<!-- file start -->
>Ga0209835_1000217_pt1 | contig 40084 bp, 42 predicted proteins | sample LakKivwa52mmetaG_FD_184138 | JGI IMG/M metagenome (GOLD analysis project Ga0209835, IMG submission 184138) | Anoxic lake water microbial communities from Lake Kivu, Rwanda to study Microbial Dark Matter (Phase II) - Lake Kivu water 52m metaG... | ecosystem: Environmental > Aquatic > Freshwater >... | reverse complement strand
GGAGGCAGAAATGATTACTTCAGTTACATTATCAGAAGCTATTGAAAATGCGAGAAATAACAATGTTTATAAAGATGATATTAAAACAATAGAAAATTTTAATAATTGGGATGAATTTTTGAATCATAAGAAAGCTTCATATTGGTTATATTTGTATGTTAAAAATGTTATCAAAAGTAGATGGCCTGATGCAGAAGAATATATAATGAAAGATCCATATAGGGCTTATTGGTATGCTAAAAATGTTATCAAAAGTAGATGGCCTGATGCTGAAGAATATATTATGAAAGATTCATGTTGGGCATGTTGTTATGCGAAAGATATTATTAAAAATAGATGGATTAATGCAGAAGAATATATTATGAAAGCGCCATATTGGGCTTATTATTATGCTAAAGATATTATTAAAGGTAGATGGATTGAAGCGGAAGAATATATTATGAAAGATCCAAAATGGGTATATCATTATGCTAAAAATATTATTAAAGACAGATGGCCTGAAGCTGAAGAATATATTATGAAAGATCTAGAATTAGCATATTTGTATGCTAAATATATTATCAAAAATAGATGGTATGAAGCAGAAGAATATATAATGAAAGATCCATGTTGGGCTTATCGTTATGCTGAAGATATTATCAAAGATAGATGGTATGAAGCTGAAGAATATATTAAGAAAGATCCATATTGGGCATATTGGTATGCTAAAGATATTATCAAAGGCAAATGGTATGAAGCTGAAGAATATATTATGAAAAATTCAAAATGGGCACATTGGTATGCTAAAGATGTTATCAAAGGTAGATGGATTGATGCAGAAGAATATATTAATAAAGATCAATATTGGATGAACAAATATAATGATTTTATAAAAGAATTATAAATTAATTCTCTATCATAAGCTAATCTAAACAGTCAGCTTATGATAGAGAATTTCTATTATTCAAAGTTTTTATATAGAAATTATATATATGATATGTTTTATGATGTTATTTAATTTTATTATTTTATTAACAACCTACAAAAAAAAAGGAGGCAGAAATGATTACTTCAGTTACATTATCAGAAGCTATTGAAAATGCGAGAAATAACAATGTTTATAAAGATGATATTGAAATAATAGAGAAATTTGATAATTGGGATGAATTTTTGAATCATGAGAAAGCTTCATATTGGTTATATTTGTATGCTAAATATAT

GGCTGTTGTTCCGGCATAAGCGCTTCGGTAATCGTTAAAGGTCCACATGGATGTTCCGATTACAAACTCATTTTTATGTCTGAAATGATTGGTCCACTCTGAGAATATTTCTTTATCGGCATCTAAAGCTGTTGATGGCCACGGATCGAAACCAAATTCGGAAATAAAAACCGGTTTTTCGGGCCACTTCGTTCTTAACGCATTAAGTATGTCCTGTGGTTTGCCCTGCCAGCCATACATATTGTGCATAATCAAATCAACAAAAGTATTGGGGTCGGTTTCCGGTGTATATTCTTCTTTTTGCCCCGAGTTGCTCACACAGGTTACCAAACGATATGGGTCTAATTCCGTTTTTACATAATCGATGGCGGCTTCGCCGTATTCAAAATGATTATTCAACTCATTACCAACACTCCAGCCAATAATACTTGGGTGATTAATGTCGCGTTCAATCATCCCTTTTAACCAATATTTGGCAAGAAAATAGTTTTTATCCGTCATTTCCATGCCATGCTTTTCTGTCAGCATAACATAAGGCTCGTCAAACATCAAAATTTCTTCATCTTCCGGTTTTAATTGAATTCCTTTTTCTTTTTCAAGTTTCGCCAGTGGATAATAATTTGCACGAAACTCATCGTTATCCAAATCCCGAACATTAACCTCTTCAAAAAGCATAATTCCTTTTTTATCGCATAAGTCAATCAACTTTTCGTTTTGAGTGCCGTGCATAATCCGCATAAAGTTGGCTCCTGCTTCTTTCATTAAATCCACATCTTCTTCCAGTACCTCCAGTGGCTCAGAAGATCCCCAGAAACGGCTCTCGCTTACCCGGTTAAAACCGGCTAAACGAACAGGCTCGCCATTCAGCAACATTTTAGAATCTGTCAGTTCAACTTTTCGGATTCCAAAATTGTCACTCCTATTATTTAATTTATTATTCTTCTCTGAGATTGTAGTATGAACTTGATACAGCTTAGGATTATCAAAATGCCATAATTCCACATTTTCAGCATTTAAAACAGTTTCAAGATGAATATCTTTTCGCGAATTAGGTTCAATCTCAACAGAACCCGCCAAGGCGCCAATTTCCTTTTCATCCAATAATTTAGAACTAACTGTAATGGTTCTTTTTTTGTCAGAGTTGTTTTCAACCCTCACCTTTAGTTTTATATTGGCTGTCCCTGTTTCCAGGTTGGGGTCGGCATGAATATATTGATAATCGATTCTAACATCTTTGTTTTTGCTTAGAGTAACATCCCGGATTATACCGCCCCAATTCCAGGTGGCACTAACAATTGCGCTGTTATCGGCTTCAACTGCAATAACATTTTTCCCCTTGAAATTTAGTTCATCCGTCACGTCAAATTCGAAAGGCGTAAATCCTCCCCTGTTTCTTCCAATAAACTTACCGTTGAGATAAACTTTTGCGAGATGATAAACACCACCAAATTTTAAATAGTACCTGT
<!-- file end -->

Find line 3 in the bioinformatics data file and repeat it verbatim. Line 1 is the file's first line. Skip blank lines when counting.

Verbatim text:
GGCTGTTGTTCCGGCATAAGCGCTTCGGTAATCGTTAAAGGTCCACATGGATGTTCCGATTACAAACTCATTTTTATGTCTGAAATGATTGGTCCACTCTGAGAATATTTCTTTATCGGCATCTAAAGCTGTTGATGGCCACGGATCGAAACCAAATTCGGAAATAAAAACCGGTTTTTCGGGCCACTTCGTTCTTAACGCATTAAGTATGTCCTGTGGTTTGCCCTGCCAGCCATACATATTGTGCATAATCAAATCAACAAAAGTATTGGGGTCGGTTTCCGGTGTATATTCTTCTTTTTGCCCCGAGTTGCTCACACAGGTTACCAAACGATATGGGTCTAATTCCGTTTTTACATAATCGATGGCGGCTTCGCCGTATTCAAAATGATTATTCAACTCATTACCAACACTCCAGCCAATAATACTTGGGTGATTAATGTCGCGTTCAATCATCCCTTTTAACCAATATTTGGCAAGAAAATAGTTTTTATCCGTCATTTCCATGCCATGCTTTTCTGTCAGCATAACATAAGGCTCGTCAAACATCAAAATTTCTTCATCTTCCGGTTTTAATTGAATTCCTTTTTCTTTTTCAAGTTTCGCCAGTGGATAATAATTTGCACGAAACTCATCGTTATCCAAATCCCGAACATTAACCTCTTCAAAAAGCATAATTCCTTTTTTATCGCATAAGTCAATCAACTTTTCGTTTTGAGTGCCGTGCATAATCCGCATAAAGTTGGCTCCTGCTTCTTTCATTAAATCCACATCTTCTTCCAGTACCTCCAGTGGCTCAGAAGATCCCCAGAAACGGCTCTCGCTTACCCGGTTAAAACCGGCTAAACGAACAGGCTCGCCATTCAGCAACATTTTAGAATCTGTCAGTTCAACTTTTCGGATTCCAAAATTGTCACTCCTATTATTTAATTTATTATTCTTCTCTGAGATTGTAGTATGAACTTGATACAGCTTAGGATTATCAAAATGCCATAATTCCACATTTTCAGCATTTAAAACAGTTTCAAGATGAATATCTTTTCGCGAATTAGGTTCAATCTCAACAGAACCCGCCAAGGCGCCAATTTCCTTTTCATCCAATAATTTAGAACTAACTGTAATGGTTCTTTTTTTGTCAGAGTTGTTTTCAACCCTCACCTTTAGTTTTATATTGGCTGTCCCTGTTTCCAGGTTGGGGTCGGCATGAATATATTGATAATCGATTCTAACATCTTTGTTTTTGCTTAGAGTAACATCCCGGATTATACCGCCCCAATTCCAGGTGGCACTAACAATTGCGCTGTTATCGGCTTCAACTGCAATAACATTTTTCCCCTTGAAATTTAGTTCATCCGTCACGTCAAATTCGAAAGGCGTAAATCCTCCCCTGTTTCTTCCAATAAACTTACCGTTGAGATAAACTTTTGCGAGATGATAAACACCACCAAATTTTAAATAGTACCTGT